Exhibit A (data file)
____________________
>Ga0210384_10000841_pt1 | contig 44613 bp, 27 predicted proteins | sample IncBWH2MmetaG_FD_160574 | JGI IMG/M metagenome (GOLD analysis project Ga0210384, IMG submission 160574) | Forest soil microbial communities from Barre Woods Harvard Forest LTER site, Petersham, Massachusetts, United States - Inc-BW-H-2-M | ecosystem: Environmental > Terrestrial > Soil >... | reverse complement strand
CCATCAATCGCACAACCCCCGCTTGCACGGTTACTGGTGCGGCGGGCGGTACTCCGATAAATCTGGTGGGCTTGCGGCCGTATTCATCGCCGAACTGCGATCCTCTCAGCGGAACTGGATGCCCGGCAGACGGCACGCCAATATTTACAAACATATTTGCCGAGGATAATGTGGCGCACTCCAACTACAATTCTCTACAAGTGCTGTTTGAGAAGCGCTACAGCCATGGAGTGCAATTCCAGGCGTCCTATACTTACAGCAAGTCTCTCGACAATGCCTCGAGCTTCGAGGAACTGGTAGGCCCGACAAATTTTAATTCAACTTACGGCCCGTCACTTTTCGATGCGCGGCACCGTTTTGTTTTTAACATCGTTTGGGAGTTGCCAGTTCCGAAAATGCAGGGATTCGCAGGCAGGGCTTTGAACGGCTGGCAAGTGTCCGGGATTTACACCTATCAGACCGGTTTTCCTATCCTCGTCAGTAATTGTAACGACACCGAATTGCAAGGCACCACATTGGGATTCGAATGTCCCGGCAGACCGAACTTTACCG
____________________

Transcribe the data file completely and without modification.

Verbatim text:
>Ga0210384_10000841_pt1 | contig 44613 bp, 27 predicted proteins | sample IncBWH2MmetaG_FD_160574 | JGI IMG/M metagenome (GOLD analysis project Ga0210384, IMG submission 160574) | Forest soil microbial communities from Barre Woods Harvard Forest LTER site, Petersham, Massachusetts, United States - Inc-BW-H-2-M | ecosystem: Environmental > Terrestrial > Soil >... | reverse complement strand
CCATCAATCGCACAACCCCCGCTTGCACGGTTACTGGTGCGGCGGGCGGTACTCCGATAAATCTGGTGGGCTTGCGGCCGTATTCATCGCCGAACTGCGATCCTCTCAGCGGAACTGGATGCCCGGCAGACGGCACGCCAATATTTACAAACATATTTGCCGAGGATAATGTGGCGCACTCCAACTACAATTCTCTACAAGTGCTGTTTGAGAAGCGCTACAGCCATGGAGTGCAATTCCAGGCGTCCTATACTTACAGCAAGTCTCTCGACAATGCCTCGAGCTTCGAGGAACTGGTAGGCCCGACAAATTTTAATTCAACTTACGGCCCGTCACTTTTCGATGCGCGGCACCGTTTTGTTTTTAACATCGTTTGGGAGTTGCCAGTTCCGAAAATGCAGGGATTCGCAGGCAGGGCTTTGAACGGCTGGCAAGTGTCCGGGATTTACACCTATCAGACCGGTTTTCCTATCCTCGTCAGTAATTGTAACGACACCGAATTGCAAGGCACCACATTGGGATTCGAATGTCCCGGCAGACCGAACTTTACCG